culinariaeugenius in pdx: the head cheese

(Vegetarian Alert: Probably not your favorite post.  Trust me.)

My recent Portland trip was a tale of head cheese. Or rather, gluttony.  When with others, I want to try as many foods as possible on the rare occasions I get to PDX, but always feel limited by issues like, oh, the existence of other people who might have other interests, like seeing Portland or not eating and drinking.  When left to my own devices?  Well, then there’s nothing stopping me.

As I was staying nearby, I decided I would drop by Higgins for a quick drink before heading out to a wonderful little place for Ethiopian food, Bete-Lukas.

And as these things go, I soon found myself eating presskopf terrine: the carrot-studded triangle made of gelatin and pork cheeks at 9:00 in the above photo, as well as the rillette underneath it, and two different pork and rabbit patés (with hazelnuts, not butts as a friend suggested, and pistachio) in front.  These were circled by some lackluster pickles and mysteriously useless fennel hardtack biscuits, a variety of sausages, as the waiter so brusquely put it before he rushed away, leaving the bartender to offer to explain them to me.  (It’s called presskopf, she stressed, P-R-E-S-K-O-F-F.)

Service issues aside, the cocktail hour kept me entertained.  It had been a while since I had anything in aspic, and I’ll admit to being fascinated by aspic, in all its gruesome toothsomeness, since my first luxurious and careful study of Roger Vergé’s 1986 coffee table tome Entertaining in the French Style.  (For in 1986, I couldn’t believe that anyone could ever eat like that, and I pored over the recipes and delicious photos like a cultural anthropologist but never cooked a thing from it.  Now that is a cookbook worthy of a page by page cooking-blogging project.)

Me. And me now.

Free, I buzzed away to my wholly vegetarian meal at Bete-Lukas.  Strongly recommended for those interested in Ethiopian food.  And who isn’t?  The place has a lovely intimacy, and the food is prepared well and with a very nice variety.  It’s been many years since I’ve had fosolia, that particularly buttery green bean stew, and I couldn’t get enough.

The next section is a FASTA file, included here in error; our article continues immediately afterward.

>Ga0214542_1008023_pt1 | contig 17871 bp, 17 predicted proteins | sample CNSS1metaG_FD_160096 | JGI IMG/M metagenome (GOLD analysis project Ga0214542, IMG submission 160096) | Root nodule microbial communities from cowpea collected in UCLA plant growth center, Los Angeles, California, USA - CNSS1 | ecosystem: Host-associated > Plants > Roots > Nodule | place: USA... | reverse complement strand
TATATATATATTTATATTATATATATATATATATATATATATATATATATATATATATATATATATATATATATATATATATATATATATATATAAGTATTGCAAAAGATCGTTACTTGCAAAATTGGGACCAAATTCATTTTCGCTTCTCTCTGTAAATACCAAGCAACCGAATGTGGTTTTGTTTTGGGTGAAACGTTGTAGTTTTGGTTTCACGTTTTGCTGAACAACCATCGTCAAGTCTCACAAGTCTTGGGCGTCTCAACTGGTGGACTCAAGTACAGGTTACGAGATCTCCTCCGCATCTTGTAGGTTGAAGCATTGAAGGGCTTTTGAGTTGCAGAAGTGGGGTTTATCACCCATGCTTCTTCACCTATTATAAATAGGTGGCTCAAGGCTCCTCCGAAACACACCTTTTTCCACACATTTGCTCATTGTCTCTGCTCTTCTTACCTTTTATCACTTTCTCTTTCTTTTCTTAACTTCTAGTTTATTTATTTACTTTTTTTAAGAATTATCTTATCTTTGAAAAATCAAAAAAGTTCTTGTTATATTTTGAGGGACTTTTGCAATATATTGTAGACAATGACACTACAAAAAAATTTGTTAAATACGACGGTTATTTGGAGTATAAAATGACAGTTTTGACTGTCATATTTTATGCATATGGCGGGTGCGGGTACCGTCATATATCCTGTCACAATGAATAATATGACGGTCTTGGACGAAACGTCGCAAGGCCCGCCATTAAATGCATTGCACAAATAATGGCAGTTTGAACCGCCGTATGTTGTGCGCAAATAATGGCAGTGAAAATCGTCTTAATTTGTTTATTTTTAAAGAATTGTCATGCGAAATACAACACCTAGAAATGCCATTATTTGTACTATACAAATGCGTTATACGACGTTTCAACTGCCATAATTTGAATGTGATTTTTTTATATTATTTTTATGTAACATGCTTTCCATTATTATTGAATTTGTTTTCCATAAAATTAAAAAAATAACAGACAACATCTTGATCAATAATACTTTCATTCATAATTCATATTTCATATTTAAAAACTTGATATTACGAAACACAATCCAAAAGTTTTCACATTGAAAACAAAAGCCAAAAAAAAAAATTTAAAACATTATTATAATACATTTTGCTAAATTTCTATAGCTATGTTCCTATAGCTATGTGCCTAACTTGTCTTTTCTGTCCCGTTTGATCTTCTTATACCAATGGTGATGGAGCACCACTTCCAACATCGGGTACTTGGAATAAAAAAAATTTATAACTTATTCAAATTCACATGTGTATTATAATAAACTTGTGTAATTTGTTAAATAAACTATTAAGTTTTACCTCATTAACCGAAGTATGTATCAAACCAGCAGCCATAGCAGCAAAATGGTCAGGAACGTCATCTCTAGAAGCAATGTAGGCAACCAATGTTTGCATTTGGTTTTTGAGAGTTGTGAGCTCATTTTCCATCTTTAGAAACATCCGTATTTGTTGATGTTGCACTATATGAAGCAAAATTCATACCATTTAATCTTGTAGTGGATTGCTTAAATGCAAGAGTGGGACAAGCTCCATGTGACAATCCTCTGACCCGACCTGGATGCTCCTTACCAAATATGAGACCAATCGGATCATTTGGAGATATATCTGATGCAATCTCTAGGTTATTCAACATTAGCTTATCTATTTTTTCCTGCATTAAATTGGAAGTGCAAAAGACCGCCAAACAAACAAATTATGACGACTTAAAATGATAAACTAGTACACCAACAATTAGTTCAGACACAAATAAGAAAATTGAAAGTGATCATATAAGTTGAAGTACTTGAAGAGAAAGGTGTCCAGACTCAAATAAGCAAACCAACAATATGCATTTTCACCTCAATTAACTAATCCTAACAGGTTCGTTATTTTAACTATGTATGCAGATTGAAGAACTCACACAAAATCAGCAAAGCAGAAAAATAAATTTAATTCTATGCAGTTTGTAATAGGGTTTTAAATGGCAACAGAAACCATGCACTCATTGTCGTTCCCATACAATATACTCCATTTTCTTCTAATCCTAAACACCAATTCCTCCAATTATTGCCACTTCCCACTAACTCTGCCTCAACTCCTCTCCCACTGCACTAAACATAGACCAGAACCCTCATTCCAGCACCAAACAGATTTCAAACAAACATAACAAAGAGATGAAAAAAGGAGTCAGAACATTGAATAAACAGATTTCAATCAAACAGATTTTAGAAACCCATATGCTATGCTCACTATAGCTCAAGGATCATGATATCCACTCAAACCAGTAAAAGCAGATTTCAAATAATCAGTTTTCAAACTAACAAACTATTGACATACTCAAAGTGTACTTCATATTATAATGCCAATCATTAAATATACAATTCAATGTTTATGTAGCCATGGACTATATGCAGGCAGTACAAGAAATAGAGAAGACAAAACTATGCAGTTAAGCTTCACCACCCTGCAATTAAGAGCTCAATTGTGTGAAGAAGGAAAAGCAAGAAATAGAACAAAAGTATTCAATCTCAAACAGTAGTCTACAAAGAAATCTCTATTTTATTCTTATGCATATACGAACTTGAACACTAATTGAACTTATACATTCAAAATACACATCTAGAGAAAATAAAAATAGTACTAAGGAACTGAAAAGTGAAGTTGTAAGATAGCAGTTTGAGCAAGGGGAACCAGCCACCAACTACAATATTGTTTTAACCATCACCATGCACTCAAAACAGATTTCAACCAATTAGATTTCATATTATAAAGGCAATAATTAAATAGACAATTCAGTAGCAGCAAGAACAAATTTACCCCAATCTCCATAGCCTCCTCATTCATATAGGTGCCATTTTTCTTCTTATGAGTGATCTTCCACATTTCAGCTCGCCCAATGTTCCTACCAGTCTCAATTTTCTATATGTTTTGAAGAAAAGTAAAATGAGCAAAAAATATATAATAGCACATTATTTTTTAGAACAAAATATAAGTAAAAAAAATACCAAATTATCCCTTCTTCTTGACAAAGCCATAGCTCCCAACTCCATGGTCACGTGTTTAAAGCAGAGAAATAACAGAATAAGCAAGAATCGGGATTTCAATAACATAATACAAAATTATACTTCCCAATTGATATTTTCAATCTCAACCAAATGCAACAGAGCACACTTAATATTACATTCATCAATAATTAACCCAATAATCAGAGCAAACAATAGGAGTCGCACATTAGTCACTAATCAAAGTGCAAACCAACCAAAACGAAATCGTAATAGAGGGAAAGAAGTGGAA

But the real fun started the next day, when I, newly loaded down with Ikea bookshelves, made my way back through the city.  A friend had recommended Ned Ludd for brunch, and since it was on MLK, home of myriad Ethiopian markets at which I had planned to stop on my way, it worked out perfectly.

Ned Ludd is a quirky little place, a former wood-fired pizzeria that now cooks a wide range of non-pizza foods in the large brick oven as its sole heat source.  I was expecting a creepy little bbq shack, and instead found an open but warm green-walled bistro with stacks of wood under the counters and French country tchotchkes occupying the shelves with the kitchen equipment.  A mural of Ned Ludd, he of Luddite fame, overlooks the restaurant.

I hadn’t planned on ordering yet another charcuterie plate, no I hadn’t.  But see that little guy behind the counter in the upper righthand corner of this photo?

Yes, this guy.  What in the world was he doing?  As I settled down with the menu, I was immediately distracted by this handsome man hammering away at something I couldn’t see.  What in the world is that man doing, I asked my waiter.

Cuttin’ hedz. (I warned you, vegetarians.)

He was making porchetta di testa, which can be translated eloquently as “cured rolled face.”  Inspired by an old photo at Nostrana restaurant with a recipe encircling the photo’s frame, Chef Jason French told me, he was preparing this old school head cheese.

For porchetta di testa, the meat from the pig’s head is stripped away, chopped and herbed, then wrapped in the skin, cured, and braised.  There’s some gelatin, apparently, like presskopf, but it’s mainly the fat that holds it together.

Since it would (clearly) be a while before it was ready, Chef French advised me to order the coppa di testa instead, which is basically presskopf, but for different seasonings: bay, clove, allspice, thyme.

And it (center) was delicious.  I also couldn’t help myself and ordered the pickle plate, with good celery, carrots, bright yellow cauliflower, gold beets, and delicious red chard stems.

Pickled chard is the wave of the future, let me tell you.  We had it at Olympic Provisions a couple of months ago, and I have to say that I liked the lengthwise, thin cut there.  It had completely fooled me into thinking it was a quick pickled rhubarb.  (Teaser: I made two variations on it yesterday and will report.)

Anyway, the headcheese came with some rather too thickly cut cured duck and lovely seeded bread, as you see above, and very fine prosciutto, rillettes, and a cute little cup of boiling hot pork confit.  Spiced apples and pickled mushrooms rounded out the service with a lump of whole grained mustard.

The brunch, and by now it was nearing 2:30, so I hesitate to call it that, was so pleasant that I stayed to linger over a sour cream panna cotta set in a half-pint mason jar with a rhubarb gelée topping and to chat with Chef French about his restaurant, philosophy, and interest in food writing.  Look for his upcoming article in Meatpaper!

He urged me to come back soon for dinner, and you know what, I will.  Gotta get a head.

 

One thought on “culinariaeugenius in pdx: the head cheese

  1. Chris 11 April 2011 / 7:04 am

    Okay, my last comment for the day, I swear! Last week I ordered a Red Wattle hog from Heritage Farms NW and I’m getting the head! I’ll have to make headcheese with it straight away as I have zero room in the freezer for it.

    Like

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